Opinionista Sipho Hlongwane 29 October 2012

A police state. Feel it, it’s here.

The police are going to argue at the Farlam Commission that their actions in the Marikana massacre and its aftermath were prompted by extreme duress and extraordinary circumstances. But they might also try to argue that unlike ordinary civilians, a different set of laws applies to their actions. They simply cannot be allowed to get away with that. We are supposed to be a constitutional democracy, after all.

One of the difficulties in reporting on the Marikana massacre and its aftermath has been the confusion of events and incidents, and also the widespread use of violence by almost all the parties involved. How does one begin to try and apply the principles of justice in such circumstances? This is why the Marikana Commission of Inquiry is going to be the most important one since the days of the Truth and Reconciliation Commission. It should hopefully cement the concept of legitimate response in the public consciousness, because it appears that we are completely unfamiliar with it.

In his opening statement at the Marikana commission, George Bizos of the Legal Resources Centre said that the Constitution, legislature and common law do not permit murder in cases of revenge. And it appears to his team that the incident of 16 August was prompted by revenge for the deaths of their colleagues. He is also interested in the use of maximum force by the police (shown by his intention to talk about the training of the police involved and their experience in crowd control) where the law and standing orders prescribe minimum force.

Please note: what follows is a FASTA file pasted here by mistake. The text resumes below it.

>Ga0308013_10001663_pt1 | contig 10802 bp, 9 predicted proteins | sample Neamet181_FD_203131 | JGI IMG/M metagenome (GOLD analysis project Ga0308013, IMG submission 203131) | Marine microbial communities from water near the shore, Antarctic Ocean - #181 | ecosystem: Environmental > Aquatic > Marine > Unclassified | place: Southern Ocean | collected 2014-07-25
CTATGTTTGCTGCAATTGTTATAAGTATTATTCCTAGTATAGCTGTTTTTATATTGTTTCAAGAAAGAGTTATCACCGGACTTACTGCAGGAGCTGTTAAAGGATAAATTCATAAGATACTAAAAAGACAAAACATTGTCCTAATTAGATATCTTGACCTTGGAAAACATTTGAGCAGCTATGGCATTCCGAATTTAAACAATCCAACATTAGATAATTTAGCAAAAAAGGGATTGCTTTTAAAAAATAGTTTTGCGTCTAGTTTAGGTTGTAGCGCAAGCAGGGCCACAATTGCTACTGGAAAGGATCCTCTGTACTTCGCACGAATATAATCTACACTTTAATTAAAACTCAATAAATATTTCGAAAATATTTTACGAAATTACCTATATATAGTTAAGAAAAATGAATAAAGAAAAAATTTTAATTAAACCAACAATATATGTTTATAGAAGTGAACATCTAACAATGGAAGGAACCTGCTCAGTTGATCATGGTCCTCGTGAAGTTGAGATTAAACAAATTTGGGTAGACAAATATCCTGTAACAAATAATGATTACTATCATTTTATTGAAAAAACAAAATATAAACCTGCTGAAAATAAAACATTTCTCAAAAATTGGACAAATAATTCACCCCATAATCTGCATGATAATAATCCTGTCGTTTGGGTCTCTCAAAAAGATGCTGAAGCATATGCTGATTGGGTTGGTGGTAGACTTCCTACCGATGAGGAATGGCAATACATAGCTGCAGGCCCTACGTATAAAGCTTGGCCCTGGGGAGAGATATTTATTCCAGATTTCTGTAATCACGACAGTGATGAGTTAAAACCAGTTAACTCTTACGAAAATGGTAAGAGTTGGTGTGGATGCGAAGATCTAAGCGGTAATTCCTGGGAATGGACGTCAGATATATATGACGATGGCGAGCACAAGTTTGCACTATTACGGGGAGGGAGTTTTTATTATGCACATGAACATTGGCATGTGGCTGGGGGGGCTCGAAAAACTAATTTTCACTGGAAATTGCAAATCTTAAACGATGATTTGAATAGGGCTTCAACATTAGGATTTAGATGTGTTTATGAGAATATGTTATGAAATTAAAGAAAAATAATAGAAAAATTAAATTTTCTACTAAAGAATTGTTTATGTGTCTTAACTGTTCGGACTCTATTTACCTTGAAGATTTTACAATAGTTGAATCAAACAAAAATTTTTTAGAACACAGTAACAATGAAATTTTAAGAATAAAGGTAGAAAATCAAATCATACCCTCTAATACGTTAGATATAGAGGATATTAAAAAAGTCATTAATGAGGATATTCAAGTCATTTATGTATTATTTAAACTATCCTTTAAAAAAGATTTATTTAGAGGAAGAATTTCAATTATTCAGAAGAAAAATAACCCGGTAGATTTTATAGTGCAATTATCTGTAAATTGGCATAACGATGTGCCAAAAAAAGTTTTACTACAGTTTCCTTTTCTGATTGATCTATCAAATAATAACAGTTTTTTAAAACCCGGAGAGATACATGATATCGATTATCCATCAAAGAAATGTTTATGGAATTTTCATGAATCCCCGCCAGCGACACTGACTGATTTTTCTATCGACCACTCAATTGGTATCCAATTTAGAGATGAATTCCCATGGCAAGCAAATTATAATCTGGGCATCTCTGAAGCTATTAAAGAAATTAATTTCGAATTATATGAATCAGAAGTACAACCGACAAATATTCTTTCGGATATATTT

“We are going to call in experts to prove that what the police did on August 16 is unheard of in the whole world. We are going to ask for permission to cross-examine those who gave permission,” Bizos said. “If you have 3,000 protesting people on one side, some of them armed, and you turn R5s and R6s on them, that is unique and historically that is incorrect.”

The point is that no matter what the miners did prior to 16 August, the police had no right to ignore the law in their own response. This cannot be emphasised enough.

It is the same principle that prevents a person who has been burgled from shooting the criminal dead if they are not doing so to save their lives. If someone were to break into a house, kill some people in it and in turn get killed while escaping and posing no threat to the survivors, then two people would be wanted for murder. Not just the burglar.

The police recently arrested Xolani Nzuza, one of the strike leaders at Marikana. He was supposed to be a key witness at the Commission. He allegedly has been charged with the death of Daluvuyo Bongo, who was the local secretary for the National Union of Mineworkers (NUM).

Nzuza’s trial continues next week. I have spoken to one source who places the accused in Matatiele, in the Eastern Cape, for the funeral of Paulina Masuhlo – the ANC councillor who was also killed in the aftermath of the massacre – at the time of Bongo’s death.